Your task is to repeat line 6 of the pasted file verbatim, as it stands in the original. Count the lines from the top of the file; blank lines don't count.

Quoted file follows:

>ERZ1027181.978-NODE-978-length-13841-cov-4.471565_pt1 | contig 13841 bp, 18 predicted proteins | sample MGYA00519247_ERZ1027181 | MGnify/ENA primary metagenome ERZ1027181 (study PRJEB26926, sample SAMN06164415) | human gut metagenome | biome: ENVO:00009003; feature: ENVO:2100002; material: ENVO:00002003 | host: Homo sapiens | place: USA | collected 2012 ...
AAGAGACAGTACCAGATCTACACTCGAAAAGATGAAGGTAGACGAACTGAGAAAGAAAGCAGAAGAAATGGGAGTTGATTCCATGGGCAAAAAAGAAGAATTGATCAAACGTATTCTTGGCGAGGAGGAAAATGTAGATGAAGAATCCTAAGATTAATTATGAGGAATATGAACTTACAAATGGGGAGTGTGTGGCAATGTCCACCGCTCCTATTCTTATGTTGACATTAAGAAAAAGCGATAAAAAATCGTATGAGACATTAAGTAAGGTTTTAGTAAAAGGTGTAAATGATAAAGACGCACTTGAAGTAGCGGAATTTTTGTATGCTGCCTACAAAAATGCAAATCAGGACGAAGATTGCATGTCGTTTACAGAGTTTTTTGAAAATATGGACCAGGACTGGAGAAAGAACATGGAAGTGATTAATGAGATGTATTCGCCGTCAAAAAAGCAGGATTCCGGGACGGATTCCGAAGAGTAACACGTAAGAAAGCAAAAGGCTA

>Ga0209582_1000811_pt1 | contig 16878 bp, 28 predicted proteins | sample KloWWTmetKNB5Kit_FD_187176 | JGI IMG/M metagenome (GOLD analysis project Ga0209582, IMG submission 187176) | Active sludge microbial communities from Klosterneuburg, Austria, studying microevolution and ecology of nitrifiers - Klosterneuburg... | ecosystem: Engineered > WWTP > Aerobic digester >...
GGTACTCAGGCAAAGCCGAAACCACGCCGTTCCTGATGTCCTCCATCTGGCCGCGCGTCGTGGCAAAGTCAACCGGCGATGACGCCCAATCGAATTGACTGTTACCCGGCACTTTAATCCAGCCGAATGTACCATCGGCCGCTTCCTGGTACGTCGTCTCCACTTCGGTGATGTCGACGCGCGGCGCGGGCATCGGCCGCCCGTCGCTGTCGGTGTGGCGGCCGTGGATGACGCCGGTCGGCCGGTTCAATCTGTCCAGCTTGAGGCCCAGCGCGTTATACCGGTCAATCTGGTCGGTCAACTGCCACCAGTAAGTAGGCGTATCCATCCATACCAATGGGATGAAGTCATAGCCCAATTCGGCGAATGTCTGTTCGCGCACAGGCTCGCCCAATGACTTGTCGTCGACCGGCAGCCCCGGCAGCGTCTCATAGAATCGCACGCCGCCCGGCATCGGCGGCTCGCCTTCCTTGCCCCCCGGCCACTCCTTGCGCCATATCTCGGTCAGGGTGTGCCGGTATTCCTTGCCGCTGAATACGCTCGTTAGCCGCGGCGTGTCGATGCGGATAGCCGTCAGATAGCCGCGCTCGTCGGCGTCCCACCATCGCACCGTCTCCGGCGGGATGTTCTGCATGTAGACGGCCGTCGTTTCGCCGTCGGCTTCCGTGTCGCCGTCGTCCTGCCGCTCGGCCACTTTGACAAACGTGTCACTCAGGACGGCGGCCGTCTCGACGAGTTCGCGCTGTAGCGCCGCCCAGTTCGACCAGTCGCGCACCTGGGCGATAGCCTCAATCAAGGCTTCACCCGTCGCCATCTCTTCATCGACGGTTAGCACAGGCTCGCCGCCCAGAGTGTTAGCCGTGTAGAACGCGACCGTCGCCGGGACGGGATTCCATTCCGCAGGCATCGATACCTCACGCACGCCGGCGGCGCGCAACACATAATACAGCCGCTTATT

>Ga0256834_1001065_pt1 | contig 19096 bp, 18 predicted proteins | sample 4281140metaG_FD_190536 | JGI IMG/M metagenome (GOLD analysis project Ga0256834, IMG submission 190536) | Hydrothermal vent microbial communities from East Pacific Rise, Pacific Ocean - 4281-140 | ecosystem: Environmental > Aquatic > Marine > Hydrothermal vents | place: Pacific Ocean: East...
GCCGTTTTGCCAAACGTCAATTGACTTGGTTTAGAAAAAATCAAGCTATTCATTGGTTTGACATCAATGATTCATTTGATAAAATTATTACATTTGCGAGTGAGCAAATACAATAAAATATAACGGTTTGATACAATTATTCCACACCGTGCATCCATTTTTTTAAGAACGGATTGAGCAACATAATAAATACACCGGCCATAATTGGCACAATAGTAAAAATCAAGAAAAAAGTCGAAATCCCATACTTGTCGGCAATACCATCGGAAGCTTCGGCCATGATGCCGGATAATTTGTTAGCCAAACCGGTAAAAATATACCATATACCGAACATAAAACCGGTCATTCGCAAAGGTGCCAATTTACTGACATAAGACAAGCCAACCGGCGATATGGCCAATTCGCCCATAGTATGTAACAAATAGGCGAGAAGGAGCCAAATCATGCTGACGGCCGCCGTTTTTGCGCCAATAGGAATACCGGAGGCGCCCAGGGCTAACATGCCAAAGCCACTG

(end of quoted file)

GCCGTTTTGCCAAACGTCAATTGACTTGGTTTAGAAAAAATCAAGCTATTCATTGGTTTGACATCAATGATTCATTTGATAAAATTATTACATTTGCGAGTGAGCAAATACAATAAAATATAACGGTTTGATACAATTATTCCACACCGTGCATCCATTTTTTTAAGAACGGATTGAGCAACATAATAAATACACCGGCCATAATTGGCACAATAGTAAAAATCAAGAAAAAAGTCGAAATCCCATACTTGTCGGCAATACCATCGGAAGCTTCGGCCATGATGCCGGATAATTTGTTAGCCAAACCGGTAAAAATATACCATATACCGAACATAAAACCGGTCATTCGCAAAGGTGCCAATTTACTGACATAAGACAAGCCAACCGGCGATATGGCCAATTCGCCCATAGTATGTAACAAATAGGCGAGAAGGAGCCAAATCATGCTGACGGCCGCCGTTTTTGCGCCAATAGGAATACCGGAGGCGCCCAGGGCTAACATGCCAAAGCCACTG